The United States is preparing to host a summit in January to launch an Arab version of Nato, according to reports.
The National cited US deputy assistant secretary of state for Arabian Gulf affairs Tim Lenderking as confirming the plans.
He told the publication he had been undertaking negotiations with countries over the last three weeks to lay the foundations for the Middle East Strategic Alliance (MESA).
“This stems from the Riyadh summit in 2017 where everyone agreed that the US and the GCC would meet on an annual basis…we added on top of that the keen interest on both sides in building MESA,” the official was quoted as saying.
The alliance would have a basis in security, economic and political areas, he said.
Members are expected to include the Gulf Cooperation Council members – Bahrain, Kuwait, Oman, Qatar, Saudi Arabia and the UAE – the US, Egypt and Jordan.
US secretary of state Mike Pompeo will hold a meeting with the nations on the sidelines of this week’s United Nations General Assembly on Friday to prepare for the January summit.
Lenderking said MESA would be a “strong shield against threats in the Gulf” including Iran, cyber attacks and conflict management in Syria and Yemen.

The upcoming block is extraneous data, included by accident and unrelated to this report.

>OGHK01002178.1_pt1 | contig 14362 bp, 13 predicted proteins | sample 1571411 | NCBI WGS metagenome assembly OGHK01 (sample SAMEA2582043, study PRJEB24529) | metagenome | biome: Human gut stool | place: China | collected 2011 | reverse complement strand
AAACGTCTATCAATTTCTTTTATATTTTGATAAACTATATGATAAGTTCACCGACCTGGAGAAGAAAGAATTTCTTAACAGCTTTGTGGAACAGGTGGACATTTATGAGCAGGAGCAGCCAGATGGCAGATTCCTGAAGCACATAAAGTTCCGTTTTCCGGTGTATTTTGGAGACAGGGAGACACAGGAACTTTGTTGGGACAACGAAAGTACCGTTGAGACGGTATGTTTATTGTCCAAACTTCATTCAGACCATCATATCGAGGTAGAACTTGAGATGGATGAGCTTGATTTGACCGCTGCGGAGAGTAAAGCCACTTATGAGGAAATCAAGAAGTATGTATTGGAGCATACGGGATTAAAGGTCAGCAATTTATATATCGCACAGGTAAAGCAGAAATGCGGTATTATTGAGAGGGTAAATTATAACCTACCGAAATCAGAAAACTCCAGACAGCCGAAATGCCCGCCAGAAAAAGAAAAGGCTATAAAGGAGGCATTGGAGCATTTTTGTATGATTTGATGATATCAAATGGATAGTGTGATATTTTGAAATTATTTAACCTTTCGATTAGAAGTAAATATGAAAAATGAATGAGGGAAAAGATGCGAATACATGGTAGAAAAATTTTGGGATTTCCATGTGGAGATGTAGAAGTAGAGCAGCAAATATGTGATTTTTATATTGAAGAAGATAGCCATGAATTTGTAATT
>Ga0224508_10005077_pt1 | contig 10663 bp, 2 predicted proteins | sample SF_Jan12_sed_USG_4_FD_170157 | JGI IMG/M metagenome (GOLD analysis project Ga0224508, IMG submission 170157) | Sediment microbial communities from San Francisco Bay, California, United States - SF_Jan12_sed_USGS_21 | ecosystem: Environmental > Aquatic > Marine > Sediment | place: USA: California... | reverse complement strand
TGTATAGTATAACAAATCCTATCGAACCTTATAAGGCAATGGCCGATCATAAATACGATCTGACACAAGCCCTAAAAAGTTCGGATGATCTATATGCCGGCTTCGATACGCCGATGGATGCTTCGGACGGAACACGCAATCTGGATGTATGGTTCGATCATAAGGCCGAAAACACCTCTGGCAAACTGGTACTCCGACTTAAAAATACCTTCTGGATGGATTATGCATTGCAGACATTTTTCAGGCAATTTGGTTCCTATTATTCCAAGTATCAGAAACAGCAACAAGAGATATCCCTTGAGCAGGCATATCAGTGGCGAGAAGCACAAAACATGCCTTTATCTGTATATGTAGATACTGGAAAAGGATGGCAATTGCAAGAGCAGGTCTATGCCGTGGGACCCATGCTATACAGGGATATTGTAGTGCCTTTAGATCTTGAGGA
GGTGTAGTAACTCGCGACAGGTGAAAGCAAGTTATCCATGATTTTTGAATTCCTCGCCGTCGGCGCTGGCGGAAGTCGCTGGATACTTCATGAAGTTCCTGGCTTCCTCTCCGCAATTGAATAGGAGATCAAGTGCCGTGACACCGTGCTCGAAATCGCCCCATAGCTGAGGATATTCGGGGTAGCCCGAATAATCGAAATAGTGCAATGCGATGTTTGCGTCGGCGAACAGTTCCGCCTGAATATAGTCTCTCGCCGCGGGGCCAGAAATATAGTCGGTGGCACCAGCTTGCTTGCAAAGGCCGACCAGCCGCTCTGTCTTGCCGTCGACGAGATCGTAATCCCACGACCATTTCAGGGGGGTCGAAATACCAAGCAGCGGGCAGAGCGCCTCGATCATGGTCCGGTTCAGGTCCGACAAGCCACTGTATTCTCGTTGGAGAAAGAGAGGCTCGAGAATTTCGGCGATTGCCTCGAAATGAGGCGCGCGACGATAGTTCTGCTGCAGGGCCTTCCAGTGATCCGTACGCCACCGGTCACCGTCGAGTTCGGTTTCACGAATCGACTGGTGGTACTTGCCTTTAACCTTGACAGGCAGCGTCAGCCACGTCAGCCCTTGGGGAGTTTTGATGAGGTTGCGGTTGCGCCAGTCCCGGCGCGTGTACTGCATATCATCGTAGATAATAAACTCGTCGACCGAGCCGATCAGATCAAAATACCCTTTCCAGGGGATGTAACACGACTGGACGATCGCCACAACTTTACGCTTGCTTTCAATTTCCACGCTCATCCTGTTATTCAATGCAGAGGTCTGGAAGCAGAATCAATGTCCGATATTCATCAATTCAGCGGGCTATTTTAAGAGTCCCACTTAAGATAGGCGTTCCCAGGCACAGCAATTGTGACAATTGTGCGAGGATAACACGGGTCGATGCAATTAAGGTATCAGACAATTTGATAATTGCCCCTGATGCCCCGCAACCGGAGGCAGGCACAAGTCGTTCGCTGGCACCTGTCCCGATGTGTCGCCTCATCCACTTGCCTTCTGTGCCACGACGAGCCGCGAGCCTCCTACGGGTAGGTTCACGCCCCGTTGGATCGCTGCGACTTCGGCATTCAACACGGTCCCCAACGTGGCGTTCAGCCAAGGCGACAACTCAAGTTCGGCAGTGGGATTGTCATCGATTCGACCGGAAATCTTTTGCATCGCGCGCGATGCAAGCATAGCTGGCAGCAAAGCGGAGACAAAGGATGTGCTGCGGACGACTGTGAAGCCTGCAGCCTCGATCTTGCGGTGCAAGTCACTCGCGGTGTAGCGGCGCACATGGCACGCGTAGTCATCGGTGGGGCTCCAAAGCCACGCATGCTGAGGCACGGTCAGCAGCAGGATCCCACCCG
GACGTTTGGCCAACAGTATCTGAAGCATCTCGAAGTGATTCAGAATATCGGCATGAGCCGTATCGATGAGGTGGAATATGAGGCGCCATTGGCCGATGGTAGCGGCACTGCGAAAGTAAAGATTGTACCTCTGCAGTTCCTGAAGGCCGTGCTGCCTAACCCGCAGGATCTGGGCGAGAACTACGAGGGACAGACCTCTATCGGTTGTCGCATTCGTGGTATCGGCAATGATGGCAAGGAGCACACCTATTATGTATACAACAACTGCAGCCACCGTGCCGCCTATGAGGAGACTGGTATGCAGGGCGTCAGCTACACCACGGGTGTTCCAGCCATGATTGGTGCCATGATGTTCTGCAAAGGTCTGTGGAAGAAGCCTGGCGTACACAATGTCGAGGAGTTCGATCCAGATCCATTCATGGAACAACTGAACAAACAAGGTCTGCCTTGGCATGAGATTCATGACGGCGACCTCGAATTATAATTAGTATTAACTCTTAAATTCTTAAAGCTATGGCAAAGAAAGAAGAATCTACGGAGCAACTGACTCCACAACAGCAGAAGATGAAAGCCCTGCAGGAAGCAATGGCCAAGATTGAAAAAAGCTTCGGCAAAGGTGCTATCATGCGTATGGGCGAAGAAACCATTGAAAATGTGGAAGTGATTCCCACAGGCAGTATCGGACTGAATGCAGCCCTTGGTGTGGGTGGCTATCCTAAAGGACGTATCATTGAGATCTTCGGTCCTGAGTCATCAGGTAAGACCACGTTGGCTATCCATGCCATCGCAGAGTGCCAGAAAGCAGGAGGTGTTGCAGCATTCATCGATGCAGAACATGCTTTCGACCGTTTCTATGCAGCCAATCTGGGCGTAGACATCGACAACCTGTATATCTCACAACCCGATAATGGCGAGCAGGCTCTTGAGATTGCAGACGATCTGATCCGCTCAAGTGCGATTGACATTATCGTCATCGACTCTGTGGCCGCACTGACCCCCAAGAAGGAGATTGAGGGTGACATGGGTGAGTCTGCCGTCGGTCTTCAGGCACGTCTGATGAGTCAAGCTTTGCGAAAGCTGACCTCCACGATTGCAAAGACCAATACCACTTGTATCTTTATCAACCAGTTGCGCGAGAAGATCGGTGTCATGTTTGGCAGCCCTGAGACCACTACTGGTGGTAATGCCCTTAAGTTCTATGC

However he cautioned that talks were still in the early stages and the timeline could change.
The formation of the alliance is complicated by a regional rift that has seen Saudi Arabia, Bahrain, the UAE and Egypt close diplomatic, trade and transport links with Qatar since June 2017 over its alleged support of terrorist groups.
Reuters reported in April that the US was postponing a planned September summit with Gulf leaders because of the dispute.
Earlier this week, the two sides sparred at a meeting of the UN Human Rights Council after Qatar alleged the UAE violated International Convention on the Elimination of All Forms of Discrimination (ICERD).
This followed the filing of a case against the UAE at the International Court of Justice over immigration policies that Qatar claims have separated Qatari families.
The UAE issued a statement from the four countries during the council meeting denying the allegations.